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Moving Towards Recovery

Recovery After Disaster: The Family Financial Toolkit

Are you looking for resources to help the families you work with to recover financially after a disaster? If so, this resource is for you!

puzzle piece

Putting your financial recovery puzzle together

This Recovery After Disaster: The Family Financial Toolkit is a comprehensive resource that offers strategies and provides tools that can help you (or the families you work with) move along the road towards financial recovery. The tools provided in this toolkit will help you (or the families you work with) make decisions that are best for your family. Use the individual units or the entire toolkit as your situation requires.

Full Versions | Individual Toolkit Units | The Toolkit in Action | Using the Toolkit in Your Community


  • ESP (Epsilon Sigma Phi) North Central Region Distinguished Team Award for Educational Response to Family Financial Situations After Natural Disasters — 2013
  • Florence Hall Award (national) — National Extension Association of Family Consumer Sciences (NEAFCS) — September 2012
  • Consumer Financial Information Award (national) — Association for Financial Counseling & Planning Education (AFCPE) — November 2011

Full Versions

The toolkit is available in three versions: Minnesota, North Dakota, and non-state specific. If you are a professional or volunteer using the non-state specific version, see Customizing the Non-state Specific Version for Your State.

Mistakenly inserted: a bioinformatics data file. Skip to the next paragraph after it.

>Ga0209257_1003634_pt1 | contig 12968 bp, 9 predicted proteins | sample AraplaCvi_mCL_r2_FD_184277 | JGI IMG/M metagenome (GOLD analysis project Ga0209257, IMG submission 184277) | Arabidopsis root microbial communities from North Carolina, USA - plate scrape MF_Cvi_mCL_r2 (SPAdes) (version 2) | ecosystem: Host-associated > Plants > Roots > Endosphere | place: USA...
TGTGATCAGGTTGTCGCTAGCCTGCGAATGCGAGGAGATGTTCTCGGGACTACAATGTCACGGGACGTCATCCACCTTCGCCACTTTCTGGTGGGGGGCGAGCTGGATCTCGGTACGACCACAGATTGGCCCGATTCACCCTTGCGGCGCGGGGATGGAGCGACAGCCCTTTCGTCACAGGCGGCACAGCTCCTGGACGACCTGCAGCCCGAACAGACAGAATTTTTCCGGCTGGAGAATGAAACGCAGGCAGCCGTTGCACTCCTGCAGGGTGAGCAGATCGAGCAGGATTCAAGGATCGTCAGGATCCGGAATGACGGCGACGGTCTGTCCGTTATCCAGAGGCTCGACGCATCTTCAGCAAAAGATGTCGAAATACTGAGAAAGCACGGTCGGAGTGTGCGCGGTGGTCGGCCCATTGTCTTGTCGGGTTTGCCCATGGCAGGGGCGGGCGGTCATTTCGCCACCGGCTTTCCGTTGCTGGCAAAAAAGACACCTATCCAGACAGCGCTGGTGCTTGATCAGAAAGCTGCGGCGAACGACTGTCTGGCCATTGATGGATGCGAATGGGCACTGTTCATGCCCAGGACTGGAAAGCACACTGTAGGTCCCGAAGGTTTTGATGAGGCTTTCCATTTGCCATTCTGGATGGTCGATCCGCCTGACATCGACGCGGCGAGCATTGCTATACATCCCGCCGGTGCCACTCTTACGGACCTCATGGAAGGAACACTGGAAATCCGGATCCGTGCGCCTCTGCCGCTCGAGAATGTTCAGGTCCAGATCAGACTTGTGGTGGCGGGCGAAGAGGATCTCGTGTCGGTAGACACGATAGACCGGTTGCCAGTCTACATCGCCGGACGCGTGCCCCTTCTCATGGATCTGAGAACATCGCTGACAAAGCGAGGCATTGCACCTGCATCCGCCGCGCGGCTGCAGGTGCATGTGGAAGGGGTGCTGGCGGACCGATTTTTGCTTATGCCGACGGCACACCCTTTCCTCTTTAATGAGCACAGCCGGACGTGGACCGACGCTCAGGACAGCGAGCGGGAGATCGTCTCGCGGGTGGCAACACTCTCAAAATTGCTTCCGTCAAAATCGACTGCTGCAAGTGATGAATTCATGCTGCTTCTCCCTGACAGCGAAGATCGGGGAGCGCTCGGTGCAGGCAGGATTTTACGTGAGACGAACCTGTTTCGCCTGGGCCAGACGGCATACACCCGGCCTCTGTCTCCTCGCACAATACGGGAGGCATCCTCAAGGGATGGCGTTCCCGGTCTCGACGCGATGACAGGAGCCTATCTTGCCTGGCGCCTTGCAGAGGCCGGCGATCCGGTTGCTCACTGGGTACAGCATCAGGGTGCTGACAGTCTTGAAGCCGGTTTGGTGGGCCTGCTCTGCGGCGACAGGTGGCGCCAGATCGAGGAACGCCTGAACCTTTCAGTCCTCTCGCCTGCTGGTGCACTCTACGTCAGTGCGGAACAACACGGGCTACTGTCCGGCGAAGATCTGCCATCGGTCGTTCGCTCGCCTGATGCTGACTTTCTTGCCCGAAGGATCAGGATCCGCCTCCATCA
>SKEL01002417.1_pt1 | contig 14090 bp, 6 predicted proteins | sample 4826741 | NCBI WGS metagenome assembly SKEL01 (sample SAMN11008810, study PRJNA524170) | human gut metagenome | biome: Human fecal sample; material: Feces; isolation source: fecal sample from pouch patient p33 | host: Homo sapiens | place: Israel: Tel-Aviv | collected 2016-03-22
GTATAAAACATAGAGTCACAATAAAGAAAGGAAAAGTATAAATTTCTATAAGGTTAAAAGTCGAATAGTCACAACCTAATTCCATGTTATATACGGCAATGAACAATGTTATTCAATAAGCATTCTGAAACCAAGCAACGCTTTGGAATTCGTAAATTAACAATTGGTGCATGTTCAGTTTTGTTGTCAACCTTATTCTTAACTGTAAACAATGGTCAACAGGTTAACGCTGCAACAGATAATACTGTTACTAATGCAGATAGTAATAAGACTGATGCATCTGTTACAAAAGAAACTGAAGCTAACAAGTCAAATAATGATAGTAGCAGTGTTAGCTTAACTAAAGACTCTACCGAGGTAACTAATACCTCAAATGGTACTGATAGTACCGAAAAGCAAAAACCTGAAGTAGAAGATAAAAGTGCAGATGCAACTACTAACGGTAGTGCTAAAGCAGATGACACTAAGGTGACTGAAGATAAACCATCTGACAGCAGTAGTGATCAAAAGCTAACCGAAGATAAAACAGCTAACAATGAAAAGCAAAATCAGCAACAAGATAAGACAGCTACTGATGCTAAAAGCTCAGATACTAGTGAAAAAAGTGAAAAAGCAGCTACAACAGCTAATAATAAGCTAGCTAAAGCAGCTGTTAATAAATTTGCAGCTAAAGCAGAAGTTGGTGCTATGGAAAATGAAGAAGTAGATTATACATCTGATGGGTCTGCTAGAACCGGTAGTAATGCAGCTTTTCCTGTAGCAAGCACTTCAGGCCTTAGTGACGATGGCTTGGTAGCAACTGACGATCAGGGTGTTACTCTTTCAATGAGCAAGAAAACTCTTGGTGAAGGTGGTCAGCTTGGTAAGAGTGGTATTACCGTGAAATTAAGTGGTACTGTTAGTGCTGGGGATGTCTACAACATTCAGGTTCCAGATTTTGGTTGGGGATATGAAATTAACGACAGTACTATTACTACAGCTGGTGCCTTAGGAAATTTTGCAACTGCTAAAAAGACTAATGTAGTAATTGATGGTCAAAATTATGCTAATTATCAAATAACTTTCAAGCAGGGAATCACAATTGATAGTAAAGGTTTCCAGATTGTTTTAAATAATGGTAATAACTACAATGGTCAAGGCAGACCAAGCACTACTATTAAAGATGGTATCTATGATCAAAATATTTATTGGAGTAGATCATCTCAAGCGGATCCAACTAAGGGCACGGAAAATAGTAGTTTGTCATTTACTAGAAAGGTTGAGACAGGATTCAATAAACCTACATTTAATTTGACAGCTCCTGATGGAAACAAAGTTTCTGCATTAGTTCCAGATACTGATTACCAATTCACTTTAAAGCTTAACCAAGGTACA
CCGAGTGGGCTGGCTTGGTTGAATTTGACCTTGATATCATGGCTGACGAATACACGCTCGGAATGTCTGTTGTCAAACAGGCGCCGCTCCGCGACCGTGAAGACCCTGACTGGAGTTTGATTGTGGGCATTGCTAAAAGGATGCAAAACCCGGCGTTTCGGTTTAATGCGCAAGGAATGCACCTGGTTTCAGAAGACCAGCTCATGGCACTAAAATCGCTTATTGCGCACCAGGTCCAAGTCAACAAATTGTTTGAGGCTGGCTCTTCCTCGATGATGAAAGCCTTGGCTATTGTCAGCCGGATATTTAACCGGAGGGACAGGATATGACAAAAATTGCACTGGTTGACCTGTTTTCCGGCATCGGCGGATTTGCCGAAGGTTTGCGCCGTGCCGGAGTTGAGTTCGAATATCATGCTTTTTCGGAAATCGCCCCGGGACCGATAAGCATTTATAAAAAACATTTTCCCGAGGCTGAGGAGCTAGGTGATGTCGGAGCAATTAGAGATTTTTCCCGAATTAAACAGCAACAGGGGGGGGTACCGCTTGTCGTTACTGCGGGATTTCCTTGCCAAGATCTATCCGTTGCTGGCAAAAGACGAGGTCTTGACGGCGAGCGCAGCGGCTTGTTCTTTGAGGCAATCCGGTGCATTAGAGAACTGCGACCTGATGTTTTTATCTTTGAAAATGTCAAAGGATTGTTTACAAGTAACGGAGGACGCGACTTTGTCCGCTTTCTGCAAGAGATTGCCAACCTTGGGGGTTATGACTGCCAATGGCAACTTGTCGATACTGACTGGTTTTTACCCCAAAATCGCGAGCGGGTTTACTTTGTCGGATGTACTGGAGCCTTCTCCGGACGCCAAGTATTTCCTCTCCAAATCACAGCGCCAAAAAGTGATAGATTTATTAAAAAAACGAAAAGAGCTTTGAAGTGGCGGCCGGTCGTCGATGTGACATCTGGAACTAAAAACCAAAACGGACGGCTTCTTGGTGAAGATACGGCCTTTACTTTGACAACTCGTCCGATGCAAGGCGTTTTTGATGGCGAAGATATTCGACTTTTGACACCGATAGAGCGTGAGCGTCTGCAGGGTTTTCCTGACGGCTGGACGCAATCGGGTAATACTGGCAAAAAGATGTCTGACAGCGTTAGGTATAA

Individual Toolkit Units

Settling a Property Insurance Claim


Rosemary K. Heins, Extension Educator — Family Resource Management

Reviewed July 2013.

Property owners carry homeowner's insurance to protect themselves from loss when a disaster strikes. Once the claim is being processed, don't be in a hurry to settle your claim. Often, people are so anxious to have their home restored after a disaster, they sign off on a settlement before damages are fully discovered.

Do not settle your claim until:

  • Your property has been thoroughly inspected by an insurance adjustor and repair contractor.
  • Estimate for all damages have been prepared and you fully understand them. You, your insurance adjustor and contractor should agree on needed repairs and estimates.
  • Advance insurance payments have been calculated, deductibles have been applied and you know the total amount of your settlement.
  • You have identified damaged items you are keeping and agree with salvage deductions.
  • You have identified any items that won't be repaired, but for which you will be paid an "appearance loss." An example of this would be hail-damaged siding.
  • And, you and your contractor understand any time limits for repairs, as required by the insurance company. Extensions usually can be granted with advance notice.

One last item of advice, contact a reputable and well-established firm or individual to have your damage repaired. Sometimes undependable workers enter a damaged area, make cheap repairs and leave before the resident discovers the repair was inadequate. Get recommendations and written contracts' for the work.

Don't become a victim again.

Records for a Disaster Insurance Claim


Rosemary K. Heins, Extension Educator — Family Resource Management

Reviewed January 2013 by the author.

With the exception of flooding, most property losses due to a natural disaster are covered by homeowner's insurance. If you have property damage you need to contact your insurance agent to report the loss. The sooner you talk to an agent, the sooner your claim can be filed and an adjuster will look at your damage. Find out when the adjuster will visit.